In recent days, German public broadcasting service Deutsche Welle has commendably corrected two basic facts concerning key Israeli locations: the nation’s capital is Jerusalem, not Tel Aviv, and the ancient Jewish temples were indeed located on the Temple Mount.
First, an English-language Jan. 2 subheading and tweet had wrongly referred to Tel Aviv as the capital of Israel, using the common journalistic practice of referring to a nation’s capital city as shorthand for the country’s government. The inaccurate wording in both was “Tel Aviv has not yet commented on the incident.”
Hey, @dwnews. Jerusalem, not Tel Aviv, is Israel’s capital. Check yourself against your own Arabic service, which didn’t mess up after getting past the learning curve on this https://t.co/1SCgDOUSDo (1/3) https://t.co/Gmo8Af1jMa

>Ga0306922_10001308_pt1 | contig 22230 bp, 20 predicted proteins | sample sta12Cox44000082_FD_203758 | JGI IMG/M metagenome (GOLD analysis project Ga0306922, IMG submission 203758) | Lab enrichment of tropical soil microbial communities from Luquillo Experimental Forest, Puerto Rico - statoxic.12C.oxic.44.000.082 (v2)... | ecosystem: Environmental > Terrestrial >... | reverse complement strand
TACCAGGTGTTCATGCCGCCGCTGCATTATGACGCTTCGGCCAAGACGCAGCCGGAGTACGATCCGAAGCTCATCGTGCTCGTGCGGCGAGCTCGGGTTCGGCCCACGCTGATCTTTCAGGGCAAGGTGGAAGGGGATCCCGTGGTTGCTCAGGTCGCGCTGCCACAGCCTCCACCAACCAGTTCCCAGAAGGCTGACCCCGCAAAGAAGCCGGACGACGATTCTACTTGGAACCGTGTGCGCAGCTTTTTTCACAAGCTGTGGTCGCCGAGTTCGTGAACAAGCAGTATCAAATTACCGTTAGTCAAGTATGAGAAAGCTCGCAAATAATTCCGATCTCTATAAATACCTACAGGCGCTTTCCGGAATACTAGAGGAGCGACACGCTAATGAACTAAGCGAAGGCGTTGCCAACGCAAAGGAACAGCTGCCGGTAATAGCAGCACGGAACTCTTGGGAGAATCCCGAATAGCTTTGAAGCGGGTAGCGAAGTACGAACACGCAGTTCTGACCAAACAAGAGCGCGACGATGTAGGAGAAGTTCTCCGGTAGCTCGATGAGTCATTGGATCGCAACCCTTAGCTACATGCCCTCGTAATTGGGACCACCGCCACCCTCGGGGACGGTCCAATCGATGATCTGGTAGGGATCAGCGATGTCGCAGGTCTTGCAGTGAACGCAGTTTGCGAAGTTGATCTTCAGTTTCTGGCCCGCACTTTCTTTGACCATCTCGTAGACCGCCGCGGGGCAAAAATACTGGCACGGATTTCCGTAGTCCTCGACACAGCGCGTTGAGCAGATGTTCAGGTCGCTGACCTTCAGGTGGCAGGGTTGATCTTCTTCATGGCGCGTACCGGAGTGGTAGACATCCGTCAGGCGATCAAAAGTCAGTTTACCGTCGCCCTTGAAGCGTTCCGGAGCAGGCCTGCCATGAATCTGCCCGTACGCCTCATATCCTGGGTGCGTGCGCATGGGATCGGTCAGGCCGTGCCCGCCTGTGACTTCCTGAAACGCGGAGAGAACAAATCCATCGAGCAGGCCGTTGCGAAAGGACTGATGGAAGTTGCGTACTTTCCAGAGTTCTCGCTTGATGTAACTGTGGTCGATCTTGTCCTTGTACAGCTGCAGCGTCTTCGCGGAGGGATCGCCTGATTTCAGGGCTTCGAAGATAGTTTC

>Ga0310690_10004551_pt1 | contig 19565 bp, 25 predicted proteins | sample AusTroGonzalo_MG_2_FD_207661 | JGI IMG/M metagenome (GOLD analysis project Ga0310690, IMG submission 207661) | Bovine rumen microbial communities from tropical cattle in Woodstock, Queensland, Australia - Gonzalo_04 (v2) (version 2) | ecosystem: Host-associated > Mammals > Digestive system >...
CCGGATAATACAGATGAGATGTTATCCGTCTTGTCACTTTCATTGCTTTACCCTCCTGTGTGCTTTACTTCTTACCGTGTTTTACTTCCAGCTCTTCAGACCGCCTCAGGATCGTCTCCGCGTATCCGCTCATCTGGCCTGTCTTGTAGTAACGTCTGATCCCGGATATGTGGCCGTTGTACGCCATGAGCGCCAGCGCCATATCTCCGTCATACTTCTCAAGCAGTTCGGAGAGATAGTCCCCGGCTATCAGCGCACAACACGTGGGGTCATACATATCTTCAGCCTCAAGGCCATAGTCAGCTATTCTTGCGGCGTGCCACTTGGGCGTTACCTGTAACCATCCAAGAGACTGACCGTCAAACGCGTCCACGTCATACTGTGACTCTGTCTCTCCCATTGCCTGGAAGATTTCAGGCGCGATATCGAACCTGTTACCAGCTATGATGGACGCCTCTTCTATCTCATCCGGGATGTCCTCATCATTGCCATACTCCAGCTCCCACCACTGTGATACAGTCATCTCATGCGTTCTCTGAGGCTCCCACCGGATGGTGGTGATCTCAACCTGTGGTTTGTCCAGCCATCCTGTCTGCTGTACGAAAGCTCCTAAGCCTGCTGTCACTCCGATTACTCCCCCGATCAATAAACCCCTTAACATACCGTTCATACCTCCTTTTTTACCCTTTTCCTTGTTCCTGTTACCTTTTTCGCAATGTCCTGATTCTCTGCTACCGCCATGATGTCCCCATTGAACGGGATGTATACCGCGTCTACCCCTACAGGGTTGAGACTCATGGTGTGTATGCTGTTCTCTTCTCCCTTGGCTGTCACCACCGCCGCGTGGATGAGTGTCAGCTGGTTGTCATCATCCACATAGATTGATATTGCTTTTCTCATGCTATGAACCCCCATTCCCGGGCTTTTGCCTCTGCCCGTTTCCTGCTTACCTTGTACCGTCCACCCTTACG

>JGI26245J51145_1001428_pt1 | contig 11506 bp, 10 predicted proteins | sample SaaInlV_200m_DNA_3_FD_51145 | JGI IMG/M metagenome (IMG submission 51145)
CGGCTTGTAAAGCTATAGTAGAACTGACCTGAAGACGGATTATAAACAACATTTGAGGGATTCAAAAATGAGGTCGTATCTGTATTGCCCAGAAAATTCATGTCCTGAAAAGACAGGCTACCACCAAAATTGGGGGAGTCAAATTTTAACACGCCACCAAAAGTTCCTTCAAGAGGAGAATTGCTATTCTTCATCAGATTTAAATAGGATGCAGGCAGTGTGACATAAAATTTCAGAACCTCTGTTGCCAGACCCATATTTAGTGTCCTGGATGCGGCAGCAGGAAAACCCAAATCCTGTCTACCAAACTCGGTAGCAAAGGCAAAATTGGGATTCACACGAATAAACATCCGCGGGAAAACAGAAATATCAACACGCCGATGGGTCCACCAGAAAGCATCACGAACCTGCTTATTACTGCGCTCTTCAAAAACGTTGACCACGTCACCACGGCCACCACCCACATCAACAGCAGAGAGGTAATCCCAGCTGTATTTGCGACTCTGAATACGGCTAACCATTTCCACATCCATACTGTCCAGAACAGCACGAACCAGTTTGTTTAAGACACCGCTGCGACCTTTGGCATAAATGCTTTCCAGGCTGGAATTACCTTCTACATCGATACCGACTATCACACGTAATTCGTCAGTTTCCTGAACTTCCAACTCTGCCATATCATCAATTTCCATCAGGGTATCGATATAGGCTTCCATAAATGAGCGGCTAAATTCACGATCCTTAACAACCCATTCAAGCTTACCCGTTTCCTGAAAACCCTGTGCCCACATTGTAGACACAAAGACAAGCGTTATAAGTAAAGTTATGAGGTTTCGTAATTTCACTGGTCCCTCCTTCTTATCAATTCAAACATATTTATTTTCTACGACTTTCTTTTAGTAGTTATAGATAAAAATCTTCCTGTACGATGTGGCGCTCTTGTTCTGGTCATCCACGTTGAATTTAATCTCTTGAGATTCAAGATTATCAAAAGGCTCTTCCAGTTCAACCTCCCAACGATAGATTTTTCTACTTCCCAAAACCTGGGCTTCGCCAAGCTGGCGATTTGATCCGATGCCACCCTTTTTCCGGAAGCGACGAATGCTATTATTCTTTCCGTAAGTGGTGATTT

— Tamar Sternthal (@TamarSternthal) January 2, 2023
Separately, Deutsche Welle today commendably corrected an English-language article yesterday which misreported the location of the first and second Jewish temples on the Temple Mount as a question of belief, while in actuality it is a matter of archeological fact. The article had stated: “Until its destruction by the Romans in A.D. 70, the Second Jewish Temple was believed to have been located [on the Temple Mount/Noble Sanctuary” (“Why Jerusalem’s holy site is in the spotlight once again, emphasis added).
An earlier version of this article misstated the question that many books and scholarly treatises have never definitively answered concerning the two ancient Jewish temples. The question is where precisely on the 37-acre Temple Mount site the temples had once stood, not whether the temples had ever existed there.